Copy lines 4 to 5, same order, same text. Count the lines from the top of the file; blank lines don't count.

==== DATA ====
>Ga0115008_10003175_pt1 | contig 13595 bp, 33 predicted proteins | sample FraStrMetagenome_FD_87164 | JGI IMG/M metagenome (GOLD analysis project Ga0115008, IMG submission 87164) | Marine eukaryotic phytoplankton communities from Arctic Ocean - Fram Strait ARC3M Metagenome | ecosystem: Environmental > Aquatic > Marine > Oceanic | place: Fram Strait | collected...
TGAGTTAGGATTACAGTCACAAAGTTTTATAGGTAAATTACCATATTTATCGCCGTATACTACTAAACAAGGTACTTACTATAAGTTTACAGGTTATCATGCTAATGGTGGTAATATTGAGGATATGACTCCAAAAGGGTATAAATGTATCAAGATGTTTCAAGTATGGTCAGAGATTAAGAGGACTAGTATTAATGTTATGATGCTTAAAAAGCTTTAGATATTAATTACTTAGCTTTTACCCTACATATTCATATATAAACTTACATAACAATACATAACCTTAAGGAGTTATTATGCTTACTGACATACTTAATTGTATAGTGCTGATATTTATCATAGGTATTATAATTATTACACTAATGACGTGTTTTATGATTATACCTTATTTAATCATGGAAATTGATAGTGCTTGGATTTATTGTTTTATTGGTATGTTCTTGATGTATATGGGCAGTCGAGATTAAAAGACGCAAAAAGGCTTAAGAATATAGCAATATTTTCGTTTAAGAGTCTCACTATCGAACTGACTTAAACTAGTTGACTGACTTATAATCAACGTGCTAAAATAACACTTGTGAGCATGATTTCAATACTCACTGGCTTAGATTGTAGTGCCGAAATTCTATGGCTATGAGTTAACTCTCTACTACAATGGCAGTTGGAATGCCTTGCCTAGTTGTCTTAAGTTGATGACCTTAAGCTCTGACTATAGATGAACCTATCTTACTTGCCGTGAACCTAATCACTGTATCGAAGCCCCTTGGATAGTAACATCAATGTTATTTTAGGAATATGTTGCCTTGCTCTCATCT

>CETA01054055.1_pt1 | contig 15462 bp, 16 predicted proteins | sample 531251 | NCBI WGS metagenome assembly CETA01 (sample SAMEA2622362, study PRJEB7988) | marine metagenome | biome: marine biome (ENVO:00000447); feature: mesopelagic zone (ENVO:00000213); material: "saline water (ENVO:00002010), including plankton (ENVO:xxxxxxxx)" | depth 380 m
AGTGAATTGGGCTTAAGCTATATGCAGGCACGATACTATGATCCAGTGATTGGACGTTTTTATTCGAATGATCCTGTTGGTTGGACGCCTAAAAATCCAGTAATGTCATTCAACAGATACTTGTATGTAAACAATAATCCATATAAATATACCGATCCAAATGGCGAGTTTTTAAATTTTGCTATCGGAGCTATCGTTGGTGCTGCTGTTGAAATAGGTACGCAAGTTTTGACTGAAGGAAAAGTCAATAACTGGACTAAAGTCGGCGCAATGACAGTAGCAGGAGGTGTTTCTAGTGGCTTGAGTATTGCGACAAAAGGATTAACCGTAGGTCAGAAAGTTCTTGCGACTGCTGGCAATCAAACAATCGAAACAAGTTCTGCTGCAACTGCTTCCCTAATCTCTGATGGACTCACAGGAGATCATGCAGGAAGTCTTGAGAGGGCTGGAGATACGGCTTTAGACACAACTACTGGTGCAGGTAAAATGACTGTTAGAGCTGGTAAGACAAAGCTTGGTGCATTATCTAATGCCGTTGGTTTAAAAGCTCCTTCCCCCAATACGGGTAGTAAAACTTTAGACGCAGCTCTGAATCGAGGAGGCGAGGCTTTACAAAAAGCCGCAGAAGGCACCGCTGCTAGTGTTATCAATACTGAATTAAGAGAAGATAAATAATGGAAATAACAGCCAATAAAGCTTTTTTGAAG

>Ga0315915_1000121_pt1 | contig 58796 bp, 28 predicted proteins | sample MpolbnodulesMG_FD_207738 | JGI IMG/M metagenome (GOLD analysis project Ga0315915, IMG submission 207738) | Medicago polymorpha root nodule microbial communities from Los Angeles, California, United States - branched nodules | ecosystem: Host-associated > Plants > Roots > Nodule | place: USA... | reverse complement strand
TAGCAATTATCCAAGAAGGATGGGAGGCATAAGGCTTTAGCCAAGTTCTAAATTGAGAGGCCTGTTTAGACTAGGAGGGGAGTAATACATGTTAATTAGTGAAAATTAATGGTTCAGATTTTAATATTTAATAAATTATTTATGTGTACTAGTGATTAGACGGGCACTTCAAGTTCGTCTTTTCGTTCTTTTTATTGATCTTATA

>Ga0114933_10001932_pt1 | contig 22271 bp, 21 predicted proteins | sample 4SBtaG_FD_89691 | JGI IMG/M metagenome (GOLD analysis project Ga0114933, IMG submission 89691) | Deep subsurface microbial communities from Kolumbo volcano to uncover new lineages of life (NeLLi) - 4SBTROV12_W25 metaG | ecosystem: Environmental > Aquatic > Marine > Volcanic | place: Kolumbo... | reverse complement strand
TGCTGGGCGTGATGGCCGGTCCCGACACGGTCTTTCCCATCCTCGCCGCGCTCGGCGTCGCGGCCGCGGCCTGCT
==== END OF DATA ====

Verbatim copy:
AGTGAATTGGGCTTAAGCTATATGCAGGCACGATACTATGATCCAGTGATTGGACGTTTTTATTCGAATGATCCTGTTGGTTGGACGCCTAAAAATCCAGTAATGTCATTCAACAGATACTTGTATGTAAACAATAATCCATATAAATATACCGATCCAAATGGCGAGTTTTTAAATTTTGCTATCGGAGCTATCGTTGGTGCTGCTGTTGAAATAGGTACGCAAGTTTTGACTGAAGGAAAAGTCAATAACTGGACTAAAGTCGGCGCAATGACAGTAGCAGGAGGTGTTTCTAGTGGCTTGAGTATTGCGACAAAAGGATTAACCGTAGGTCAGAAAGTTCTTGCGACTGCTGGCAATCAAACAATCGAAACAAGTTCTGCTGCAACTGCTTCCCTAATCTCTGATGGACTCACAGGAGATCATGCAGGAAGTCTTGAGAGGGCTGGAGATACGGCTTTAGACACAACTACTGGTGCAGGTAAAATGACTGTTAGAGCTGGTAAGACAAAGCTTGGTGCATTATCTAATGCCGTTGGTTTAAAAGCTCCTTCCCCCAATACGGGTAGTAAAACTTTAGACGCAGCTCTGAATCGAGGAGGCGAGGCTTTACAAAAAGCCGCAGAAGGCACCGCTGCTAGTGTTATCAATACTGAATTAAGAGAAGATAAATAATGGAAATAACAGCCAATAAAGCTTTTTTGAAG

>Ga0315915_1000121_pt1 | contig 58796 bp, 28 predicted proteins | sample MpolbnodulesMG_FD_207738 | JGI IMG/M metagenome (GOLD analysis project Ga0315915, IMG submission 207738) | Medicago polymorpha root nodule microbial communities from Los Angeles, California, United States - branched nodules | ecosystem: Host-associated > Plants > Roots > Nodule | place: USA... | reverse complement strand